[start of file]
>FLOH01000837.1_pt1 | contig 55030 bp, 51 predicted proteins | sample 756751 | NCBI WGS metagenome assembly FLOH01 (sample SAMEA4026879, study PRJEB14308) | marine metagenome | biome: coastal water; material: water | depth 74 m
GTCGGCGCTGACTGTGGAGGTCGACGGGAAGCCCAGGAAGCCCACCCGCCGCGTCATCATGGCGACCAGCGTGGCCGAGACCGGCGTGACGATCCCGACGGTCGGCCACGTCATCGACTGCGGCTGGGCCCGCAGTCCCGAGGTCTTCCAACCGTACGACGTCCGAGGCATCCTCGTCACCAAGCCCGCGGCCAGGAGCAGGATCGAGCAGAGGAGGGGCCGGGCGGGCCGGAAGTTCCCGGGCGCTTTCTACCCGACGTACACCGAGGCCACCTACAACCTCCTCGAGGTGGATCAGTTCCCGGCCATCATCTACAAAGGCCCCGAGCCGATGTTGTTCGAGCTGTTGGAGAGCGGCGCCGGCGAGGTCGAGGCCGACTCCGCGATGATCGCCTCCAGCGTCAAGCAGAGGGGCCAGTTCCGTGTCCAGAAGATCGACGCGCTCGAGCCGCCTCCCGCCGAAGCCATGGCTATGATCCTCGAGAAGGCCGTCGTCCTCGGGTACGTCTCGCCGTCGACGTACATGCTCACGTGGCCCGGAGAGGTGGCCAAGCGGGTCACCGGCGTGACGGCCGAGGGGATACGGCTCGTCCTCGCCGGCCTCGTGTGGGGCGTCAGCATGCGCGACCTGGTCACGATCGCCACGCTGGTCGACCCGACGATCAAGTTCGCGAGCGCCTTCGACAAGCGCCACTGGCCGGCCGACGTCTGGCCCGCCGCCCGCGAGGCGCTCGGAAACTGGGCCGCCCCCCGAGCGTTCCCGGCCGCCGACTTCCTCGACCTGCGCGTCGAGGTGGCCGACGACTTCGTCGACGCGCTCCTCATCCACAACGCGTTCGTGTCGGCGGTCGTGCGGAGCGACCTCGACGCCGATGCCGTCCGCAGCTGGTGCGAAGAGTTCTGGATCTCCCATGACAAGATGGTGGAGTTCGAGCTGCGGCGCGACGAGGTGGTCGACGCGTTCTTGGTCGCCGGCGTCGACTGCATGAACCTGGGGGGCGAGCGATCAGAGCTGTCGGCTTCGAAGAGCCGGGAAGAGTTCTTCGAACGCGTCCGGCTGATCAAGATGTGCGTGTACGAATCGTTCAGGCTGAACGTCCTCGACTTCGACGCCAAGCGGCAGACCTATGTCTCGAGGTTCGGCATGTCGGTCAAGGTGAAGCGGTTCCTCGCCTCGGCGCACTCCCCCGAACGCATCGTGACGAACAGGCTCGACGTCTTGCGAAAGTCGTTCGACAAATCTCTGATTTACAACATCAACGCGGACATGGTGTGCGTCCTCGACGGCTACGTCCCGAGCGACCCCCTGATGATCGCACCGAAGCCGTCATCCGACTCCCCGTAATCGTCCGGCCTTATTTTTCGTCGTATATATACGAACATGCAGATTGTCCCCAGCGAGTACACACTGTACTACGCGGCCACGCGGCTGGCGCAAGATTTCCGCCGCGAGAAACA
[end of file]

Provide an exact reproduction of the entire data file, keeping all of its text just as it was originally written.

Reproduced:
>FLOH01000837.1_pt1 | contig 55030 bp, 51 predicted proteins | sample 756751 | NCBI WGS metagenome assembly FLOH01 (sample SAMEA4026879, study PRJEB14308) | marine metagenome | biome: coastal water; material: water | depth 74 m
GTCGGCGCTGACTGTGGAGGTCGACGGGAAGCCCAGGAAGCCCACCCGCCGCGTCATCATGGCGACCAGCGTGGCCGAGACCGGCGTGACGATCCCGACGGTCGGCCACGTCATCGACTGCGGCTGGGCCCGCAGTCCCGAGGTCTTCCAACCGTACGACGTCCGAGGCATCCTCGTCACCAAGCCCGCGGCCAGGAGCAGGATCGAGCAGAGGAGGGGCCGGGCGGGCCGGAAGTTCCCGGGCGCTTTCTACCCGACGTACACCGAGGCCACCTACAACCTCCTCGAGGTGGATCAGTTCCCGGCCATCATCTACAAAGGCCCCGAGCCGATGTTGTTCGAGCTGTTGGAGAGCGGCGCCGGCGAGGTCGAGGCCGACTCCGCGATGATCGCCTCCAGCGTCAAGCAGAGGGGCCAGTTCCGTGTCCAGAAGATCGACGCGCTCGAGCCGCCTCCCGCCGAAGCCATGGCTATGATCCTCGAGAAGGCCGTCGTCCTCGGGTACGTCTCGCCGTCGACGTACATGCTCACGTGGCCCGGAGAGGTGGCCAAGCGGGTCACCGGCGTGACGGCCGAGGGGATACGGCTCGTCCTCGCCGGCCTCGTGTGGGGCGTCAGCATGCGCGACCTGGTCACGATCGCCACGCTGGTCGACCCGACGATCAAGTTCGCGAGCGCCTTCGACAAGCGCCACTGGCCGGCCGACGTCTGGCCCGCCGCCCGCGAGGCGCTCGGAAACTGGGCCGCCCCCCGAGCGTTCCCGGCCGCCGACTTCCTCGACCTGCGCGTCGAGGTGGCCGACGACTTCGTCGACGCGCTCCTCATCCACAACGCGTTCGTGTCGGCGGTCGTGCGGAGCGACCTCGACGCCGATGCCGTCCGCAGCTGGTGCGAAGAGTTCTGGATCTCCCATGACAAGATGGTGGAGTTCGAGCTGCGGCGCGACGAGGTGGTCGACGCGTTCTTGGTCGCCGGCGTCGACTGCATGAACCTGGGGGGCGAGCGATCAGAGCTGTCGGCTTCGAAGAGCCGGGAAGAGTTCTTCGAACGCGTCCGGCTGATCAAGATGTGCGTGTACGAATCGTTCAGGCTGAACGTCCTCGACTTCGACGCCAAGCGGCAGACCTATGTCTCGAGGTTCGGCATGTCGGTCAAGGTGAAGCGGTTCCTCGCCTCGGCGCACTCCCCCGAACGCATCGTGACGAACAGGCTCGACGTCTTGCGAAAGTCGTTCGACAAATCTCTGATTTACAACATCAACGCGGACATGGTGTGCGTCCTCGACGGCTACGTCCCGAGCGACCCCCTGATGATCGCACCGAAGCCGTCATCCGACTCCCCGTAATCGTCCGGCCTTATTTTTCGTCGTATATATACGAACATGCAGATTGTCCCCAGCGAGTACACACTGTACTACGCGGCCACGCGGCTGGCGCAAGATTTCCGCCGCGAGAAACA